Jonathan Blakely is no Linda Blair. After appearing as a child actor in the cult 1980’s slasher Chain Face Clown, he managed to land a few acting jobs, but his adulthood career never amounted to much. Nevertheless, his biggest fan, Emily Lynessa still developed a creepy fixation on him. She will act on her psychotic obsession when Blakely makes a convention appearance in Oliver Robins’ Celebrity Crush, which screens during this year’s Dances With Films, in Hollywood, USA.
By casting himself as Blakely, Robins automatically adds a layer of meta-notoriety to the film, since he appeared as young Robbie Freeling in Poltergeist I and II (but he didn’t get to make the trip to Chicago in Poltergeist III). Frankly, most fans probably better remember the late Heather O’Rourke as Carol Anne, but Robins was there too. In Crush, Blakely’s feelings about Chain Face are rather complex. There is bad blood between him and the producers (or maybe they are the rights holders, since they all look like they are about the same age), but he has just started cashing in on the lucrative convention circuit.
Blakely’s old co-star Peter Norvis was supposed to guide him through the gig, but he will become Lynessa’s first victim instead. Technically, she has no desire to hurt Blakely (whereas Norvis, not so much). The deranged fan just wants to live happily ever after with Blakely, so she is willing to drug him and hold him in captivity. Wisely, she does this in Florida, the home state of Scientology, where such things happen all the time.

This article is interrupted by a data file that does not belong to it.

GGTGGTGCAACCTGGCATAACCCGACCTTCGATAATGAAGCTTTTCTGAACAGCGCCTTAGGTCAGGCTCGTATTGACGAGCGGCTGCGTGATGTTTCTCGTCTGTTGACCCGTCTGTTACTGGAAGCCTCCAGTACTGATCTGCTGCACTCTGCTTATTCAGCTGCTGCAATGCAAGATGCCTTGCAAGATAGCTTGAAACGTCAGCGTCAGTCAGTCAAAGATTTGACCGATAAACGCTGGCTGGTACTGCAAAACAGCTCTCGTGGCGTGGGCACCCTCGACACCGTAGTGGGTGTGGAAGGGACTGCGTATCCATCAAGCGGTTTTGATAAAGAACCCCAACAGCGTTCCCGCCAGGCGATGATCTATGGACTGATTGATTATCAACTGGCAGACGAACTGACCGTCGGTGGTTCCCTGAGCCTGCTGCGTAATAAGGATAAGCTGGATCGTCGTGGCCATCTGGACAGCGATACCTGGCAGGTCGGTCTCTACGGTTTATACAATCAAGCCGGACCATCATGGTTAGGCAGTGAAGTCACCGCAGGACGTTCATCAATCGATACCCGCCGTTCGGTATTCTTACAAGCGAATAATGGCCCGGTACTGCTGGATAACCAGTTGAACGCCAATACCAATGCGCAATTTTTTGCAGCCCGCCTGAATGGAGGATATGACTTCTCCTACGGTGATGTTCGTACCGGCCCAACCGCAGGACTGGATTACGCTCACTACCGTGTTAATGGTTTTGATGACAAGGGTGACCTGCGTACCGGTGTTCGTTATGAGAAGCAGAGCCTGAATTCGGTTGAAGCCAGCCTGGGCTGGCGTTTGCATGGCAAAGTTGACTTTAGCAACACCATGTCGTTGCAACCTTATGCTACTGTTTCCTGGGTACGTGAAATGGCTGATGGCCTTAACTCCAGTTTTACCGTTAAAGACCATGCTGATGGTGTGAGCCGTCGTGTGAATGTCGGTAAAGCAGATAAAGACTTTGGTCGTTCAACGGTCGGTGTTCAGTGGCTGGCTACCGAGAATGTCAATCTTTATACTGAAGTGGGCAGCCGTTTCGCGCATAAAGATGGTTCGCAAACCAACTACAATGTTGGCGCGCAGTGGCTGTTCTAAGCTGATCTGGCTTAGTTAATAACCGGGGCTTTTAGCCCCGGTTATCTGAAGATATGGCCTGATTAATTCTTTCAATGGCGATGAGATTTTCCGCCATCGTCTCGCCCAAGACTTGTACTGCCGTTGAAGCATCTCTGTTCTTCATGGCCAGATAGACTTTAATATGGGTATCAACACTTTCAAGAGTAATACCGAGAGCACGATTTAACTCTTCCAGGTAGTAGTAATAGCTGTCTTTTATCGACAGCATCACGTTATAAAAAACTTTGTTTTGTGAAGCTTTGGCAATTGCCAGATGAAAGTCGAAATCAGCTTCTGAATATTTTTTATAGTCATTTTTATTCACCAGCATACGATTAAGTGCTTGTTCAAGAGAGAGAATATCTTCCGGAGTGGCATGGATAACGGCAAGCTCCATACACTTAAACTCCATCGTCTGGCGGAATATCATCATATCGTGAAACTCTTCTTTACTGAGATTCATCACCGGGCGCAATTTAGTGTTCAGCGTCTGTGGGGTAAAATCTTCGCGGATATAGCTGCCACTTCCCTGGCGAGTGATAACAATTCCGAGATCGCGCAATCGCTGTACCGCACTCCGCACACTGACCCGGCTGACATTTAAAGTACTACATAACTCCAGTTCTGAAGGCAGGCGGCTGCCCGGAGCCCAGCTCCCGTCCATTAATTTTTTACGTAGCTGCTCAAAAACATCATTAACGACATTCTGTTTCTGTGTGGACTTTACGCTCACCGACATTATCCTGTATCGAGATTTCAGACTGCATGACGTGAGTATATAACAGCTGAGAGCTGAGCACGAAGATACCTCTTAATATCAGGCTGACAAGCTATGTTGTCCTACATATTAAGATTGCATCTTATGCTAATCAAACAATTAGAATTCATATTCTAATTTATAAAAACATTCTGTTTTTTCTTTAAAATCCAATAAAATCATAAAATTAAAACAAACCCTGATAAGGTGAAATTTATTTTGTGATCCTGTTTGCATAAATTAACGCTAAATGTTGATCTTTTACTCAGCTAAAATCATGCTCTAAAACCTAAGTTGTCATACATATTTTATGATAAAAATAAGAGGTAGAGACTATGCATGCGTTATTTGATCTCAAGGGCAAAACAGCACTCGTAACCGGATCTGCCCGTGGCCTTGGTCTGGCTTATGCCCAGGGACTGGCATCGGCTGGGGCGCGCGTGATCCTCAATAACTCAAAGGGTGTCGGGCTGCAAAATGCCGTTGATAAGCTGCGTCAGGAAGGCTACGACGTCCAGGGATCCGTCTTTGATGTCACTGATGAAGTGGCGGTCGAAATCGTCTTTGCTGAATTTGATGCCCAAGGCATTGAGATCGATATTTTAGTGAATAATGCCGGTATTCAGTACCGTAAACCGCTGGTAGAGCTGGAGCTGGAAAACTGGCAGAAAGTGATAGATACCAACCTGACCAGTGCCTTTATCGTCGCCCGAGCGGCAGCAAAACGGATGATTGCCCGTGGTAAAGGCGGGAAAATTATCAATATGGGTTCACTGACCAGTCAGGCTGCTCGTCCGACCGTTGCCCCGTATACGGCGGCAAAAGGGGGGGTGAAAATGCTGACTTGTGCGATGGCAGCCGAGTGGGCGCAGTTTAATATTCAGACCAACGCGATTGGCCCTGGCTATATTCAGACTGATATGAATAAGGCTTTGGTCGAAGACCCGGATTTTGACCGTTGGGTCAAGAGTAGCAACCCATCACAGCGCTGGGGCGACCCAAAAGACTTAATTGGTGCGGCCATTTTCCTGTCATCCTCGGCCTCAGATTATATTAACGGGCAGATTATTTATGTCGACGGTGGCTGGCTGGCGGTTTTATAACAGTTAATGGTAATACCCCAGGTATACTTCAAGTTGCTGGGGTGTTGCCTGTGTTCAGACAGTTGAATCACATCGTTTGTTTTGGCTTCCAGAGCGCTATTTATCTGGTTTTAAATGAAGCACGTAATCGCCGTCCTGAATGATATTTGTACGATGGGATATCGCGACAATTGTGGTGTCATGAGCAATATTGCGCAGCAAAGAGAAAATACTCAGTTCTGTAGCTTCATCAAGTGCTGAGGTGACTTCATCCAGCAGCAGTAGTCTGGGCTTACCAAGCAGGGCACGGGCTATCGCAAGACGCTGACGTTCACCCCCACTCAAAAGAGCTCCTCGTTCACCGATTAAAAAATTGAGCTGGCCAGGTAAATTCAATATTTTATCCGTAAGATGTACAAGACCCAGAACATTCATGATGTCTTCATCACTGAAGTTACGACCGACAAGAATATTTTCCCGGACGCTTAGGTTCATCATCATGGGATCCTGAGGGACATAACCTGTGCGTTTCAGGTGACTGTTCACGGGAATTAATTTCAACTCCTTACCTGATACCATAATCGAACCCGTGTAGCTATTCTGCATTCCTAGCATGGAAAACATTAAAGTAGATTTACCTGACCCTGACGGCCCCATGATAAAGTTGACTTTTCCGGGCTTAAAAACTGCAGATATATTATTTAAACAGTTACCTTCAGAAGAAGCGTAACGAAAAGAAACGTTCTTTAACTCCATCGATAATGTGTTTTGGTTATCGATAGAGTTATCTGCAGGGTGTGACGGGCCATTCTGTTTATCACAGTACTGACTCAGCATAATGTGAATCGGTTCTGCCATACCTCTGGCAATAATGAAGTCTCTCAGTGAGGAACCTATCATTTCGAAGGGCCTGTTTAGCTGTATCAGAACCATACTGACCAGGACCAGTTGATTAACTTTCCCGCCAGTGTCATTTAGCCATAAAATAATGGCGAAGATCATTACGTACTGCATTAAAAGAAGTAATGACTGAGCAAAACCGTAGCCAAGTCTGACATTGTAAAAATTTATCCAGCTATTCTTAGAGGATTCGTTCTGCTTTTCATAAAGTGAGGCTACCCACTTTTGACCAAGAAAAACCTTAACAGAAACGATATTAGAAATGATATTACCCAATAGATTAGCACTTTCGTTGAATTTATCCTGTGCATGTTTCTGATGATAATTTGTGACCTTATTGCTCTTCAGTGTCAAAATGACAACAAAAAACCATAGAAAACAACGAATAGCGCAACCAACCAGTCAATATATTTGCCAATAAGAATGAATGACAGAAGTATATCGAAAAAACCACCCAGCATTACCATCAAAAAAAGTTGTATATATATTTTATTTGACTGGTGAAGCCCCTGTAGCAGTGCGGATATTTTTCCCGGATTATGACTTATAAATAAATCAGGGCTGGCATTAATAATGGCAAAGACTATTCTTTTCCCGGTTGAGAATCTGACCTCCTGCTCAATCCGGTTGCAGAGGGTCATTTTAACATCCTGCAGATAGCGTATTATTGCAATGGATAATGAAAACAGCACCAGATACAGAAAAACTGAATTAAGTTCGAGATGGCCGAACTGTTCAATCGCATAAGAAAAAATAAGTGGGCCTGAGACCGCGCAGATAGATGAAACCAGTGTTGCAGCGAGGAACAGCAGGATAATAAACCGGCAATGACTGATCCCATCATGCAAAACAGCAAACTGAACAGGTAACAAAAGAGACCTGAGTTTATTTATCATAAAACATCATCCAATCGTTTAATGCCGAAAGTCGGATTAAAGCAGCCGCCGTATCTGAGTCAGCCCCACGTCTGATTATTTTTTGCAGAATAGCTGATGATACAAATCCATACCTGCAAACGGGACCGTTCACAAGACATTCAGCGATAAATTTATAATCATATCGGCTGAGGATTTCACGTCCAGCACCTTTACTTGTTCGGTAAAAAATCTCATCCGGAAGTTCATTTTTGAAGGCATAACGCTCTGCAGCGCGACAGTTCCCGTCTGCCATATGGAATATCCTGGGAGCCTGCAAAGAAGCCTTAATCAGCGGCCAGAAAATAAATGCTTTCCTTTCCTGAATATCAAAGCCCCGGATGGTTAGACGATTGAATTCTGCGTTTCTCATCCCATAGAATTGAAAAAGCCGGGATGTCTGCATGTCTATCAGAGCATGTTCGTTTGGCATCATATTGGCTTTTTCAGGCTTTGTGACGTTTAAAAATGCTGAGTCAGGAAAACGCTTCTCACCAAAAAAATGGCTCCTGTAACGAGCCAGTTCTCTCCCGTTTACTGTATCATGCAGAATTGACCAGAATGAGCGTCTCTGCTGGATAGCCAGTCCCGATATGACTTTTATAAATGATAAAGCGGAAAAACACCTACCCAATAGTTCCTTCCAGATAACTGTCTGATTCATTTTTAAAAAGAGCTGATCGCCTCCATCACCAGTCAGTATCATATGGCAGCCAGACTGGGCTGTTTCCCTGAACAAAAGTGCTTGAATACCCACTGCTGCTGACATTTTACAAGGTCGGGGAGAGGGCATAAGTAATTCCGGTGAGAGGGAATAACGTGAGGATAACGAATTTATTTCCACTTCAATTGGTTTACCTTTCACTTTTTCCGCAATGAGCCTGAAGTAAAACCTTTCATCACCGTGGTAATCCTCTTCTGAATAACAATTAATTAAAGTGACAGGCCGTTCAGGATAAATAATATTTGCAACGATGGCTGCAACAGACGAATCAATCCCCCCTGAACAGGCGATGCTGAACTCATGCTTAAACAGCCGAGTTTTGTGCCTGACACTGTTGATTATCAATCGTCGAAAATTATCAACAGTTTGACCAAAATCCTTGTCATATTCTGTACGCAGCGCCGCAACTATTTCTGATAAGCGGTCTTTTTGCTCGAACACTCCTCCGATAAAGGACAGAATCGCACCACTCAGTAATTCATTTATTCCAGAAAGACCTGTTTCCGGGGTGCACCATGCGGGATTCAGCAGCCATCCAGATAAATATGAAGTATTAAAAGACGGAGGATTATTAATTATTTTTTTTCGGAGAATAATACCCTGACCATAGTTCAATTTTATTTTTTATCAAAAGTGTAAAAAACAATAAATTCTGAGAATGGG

It is impossible to escape the long shadow Misery casts over Crush, especially since the Stephen King adaptation is a superior film in every possible way. Frankly, Crush just looks cheap and many of its performances are rather awkward, to put it diplomatically. Admittedly, Robins and company are intentionally going for a grubby, lo-fi look and texture, but this film hardly passes for professional grade.
Arguably, the best part about Crush is the way Robins intercuts footage of Chain Face Clown throughout the film, at particularly fateful or intense moments. Ironically, these scenes are visually more intriguing and scarier than the actual narrative involving Blakely and Lynessa.
Robins is not bad as his analog and Melissa McNerney is pretty good as Blakely’s long-suffering fiancée. Admittedly, Jake T. Getman is also well-cast as the young Blakely in the film-within-the-film, but that is about as far as it goes. Yet, perhaps the greatest problem with the film is its tonal indecisiveness, frozen in a no man’s land between nostalgic shtick and Annie Bates’ hobbling scene. Not recommended, Celebrity Crush screens tomorrow (6/21), as part of Dances With Films.